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Tuesday, 13 March, 2001, 19:42 GMT
Russia begins Chechnya pullout
In a ceremony marked by a brass band and camera crews Russian soldiers began the first official pullout from Chechnya since the present conflict.
The departure of the 3,500-odd men of the 74th Motor Rifle Guards Brigade and their vehicles was described by officials as a sign that stability had descended upon the region.
The Russian joint commander for the North Caucasus, Lt-Gen Valeriy Baranov, said Chechnya was "stable and stabilising", and the pro-Moscow regional leader, Akhmad Kadyrov, backed him up.
The Chechen rebels were in their "death throes" with their leaders well aware of the "pointlessness" of their fight, Mr Kadyrov told journalists at the farewell ceremony at Khankala railway station near Groznyy.
Memories of Chechnya
For the men of the 74th, boarding the train back to Kemerovo in Siberia, the only sure thing was they were going home after a marathon tour of duty in the North Caucasus.
Brought in to fight the Dagestan campaign in September 1999, they then spent two winters and a hot summer in Chechnya, always rushed to the thick of the fighting, as TV correspondents noted.
Eighty soldiers from the brigade were killed and 200 wounded.
The "dirt and the damp" had been the worst thing, some soldiers told reporters at the station.
But one soldier, Mikhail Takimov, said he would also have good memories:
"The countryside here is beautiful, of course. We'll remember that. And there are people who welcome us, in spite of everything."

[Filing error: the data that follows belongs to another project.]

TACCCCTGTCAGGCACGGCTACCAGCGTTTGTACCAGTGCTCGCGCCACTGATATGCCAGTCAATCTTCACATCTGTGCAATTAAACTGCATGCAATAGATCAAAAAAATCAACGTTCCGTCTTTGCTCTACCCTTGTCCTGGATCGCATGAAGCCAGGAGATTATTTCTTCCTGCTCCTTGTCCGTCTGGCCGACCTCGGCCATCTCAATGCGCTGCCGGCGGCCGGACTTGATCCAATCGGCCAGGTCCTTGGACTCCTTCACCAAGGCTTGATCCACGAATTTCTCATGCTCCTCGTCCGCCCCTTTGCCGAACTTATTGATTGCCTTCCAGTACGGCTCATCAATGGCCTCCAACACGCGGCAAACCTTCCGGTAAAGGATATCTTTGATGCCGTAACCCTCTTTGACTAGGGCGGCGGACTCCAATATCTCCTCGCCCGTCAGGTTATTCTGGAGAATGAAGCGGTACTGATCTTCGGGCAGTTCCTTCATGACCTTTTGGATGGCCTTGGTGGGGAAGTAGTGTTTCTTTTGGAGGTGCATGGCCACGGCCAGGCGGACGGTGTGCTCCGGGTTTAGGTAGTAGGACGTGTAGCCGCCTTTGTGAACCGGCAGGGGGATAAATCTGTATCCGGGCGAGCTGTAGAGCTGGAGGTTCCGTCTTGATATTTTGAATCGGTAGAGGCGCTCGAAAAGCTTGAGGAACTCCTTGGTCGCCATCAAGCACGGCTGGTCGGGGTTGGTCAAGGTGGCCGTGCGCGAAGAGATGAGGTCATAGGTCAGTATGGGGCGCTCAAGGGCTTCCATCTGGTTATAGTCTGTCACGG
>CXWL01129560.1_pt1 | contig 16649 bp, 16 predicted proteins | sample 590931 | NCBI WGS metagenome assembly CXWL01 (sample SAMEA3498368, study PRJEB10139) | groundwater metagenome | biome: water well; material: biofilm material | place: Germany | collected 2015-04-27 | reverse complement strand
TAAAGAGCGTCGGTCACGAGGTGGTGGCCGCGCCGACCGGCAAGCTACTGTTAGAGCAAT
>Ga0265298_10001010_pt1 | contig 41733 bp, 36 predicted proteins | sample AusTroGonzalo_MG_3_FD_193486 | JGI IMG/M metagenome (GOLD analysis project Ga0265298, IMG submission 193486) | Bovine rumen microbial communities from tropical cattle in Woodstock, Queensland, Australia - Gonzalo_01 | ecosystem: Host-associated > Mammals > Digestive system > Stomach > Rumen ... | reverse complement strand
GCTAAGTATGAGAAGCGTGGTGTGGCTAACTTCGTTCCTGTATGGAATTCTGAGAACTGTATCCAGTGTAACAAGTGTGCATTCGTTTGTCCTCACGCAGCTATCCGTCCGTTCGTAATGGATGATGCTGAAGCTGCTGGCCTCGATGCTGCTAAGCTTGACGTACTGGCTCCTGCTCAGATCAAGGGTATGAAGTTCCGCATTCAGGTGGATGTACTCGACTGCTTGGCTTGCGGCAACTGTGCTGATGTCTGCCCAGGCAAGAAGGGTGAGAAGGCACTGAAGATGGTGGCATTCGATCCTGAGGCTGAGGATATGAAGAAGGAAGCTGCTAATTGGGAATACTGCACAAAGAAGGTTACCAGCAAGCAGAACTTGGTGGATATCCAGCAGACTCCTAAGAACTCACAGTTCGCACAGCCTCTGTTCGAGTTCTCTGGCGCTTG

Another, artillery officer Aleksandr Melnik, spoke of more painful memories:
"There was all sorts of stuff. The cold , the hunger, the blood. But it's okay - we're alive and well. We had to lose a few."
Russian media have pointed out that plans to reduce army numbers do not affect the police and interior troop strength in Chechnya.
A top Russian military commander, Gen Gennadiy Troshev, said that Russia could afford to make the withdrawal.
"The troops that are being left here are sufficient to ensure an appropriate response to those who may try to act against the troops or civilians," he said.
A representative of outlawed Chechen President Aslan Maskhadov told a Moscow radio station that there could be no pullout because the fighting was not over.
"This is an ordinary rotation of military units and nothing else", Mayrbek Vachagayev told Ekho Moskvy, speaking from abroad.
"We can hardly speak about any withdrawal of troops from Chechnya today. The military operation in Chechnya is not over."
Mr Vachagayev said that not only were there still rebel attacks on Russian forces, but they were even on the rise.
Whether or not that is true, all sides in Chechnya know that the hardest fighting comes after the spring when the leaves return to the trees, making conditions ideal for guerrilla warfare.
BBC Monitoring, based in Caversham in southern England, selects and translates information from radio, television, press, news agencies and the Internet from 150 countries in more than 70 languages.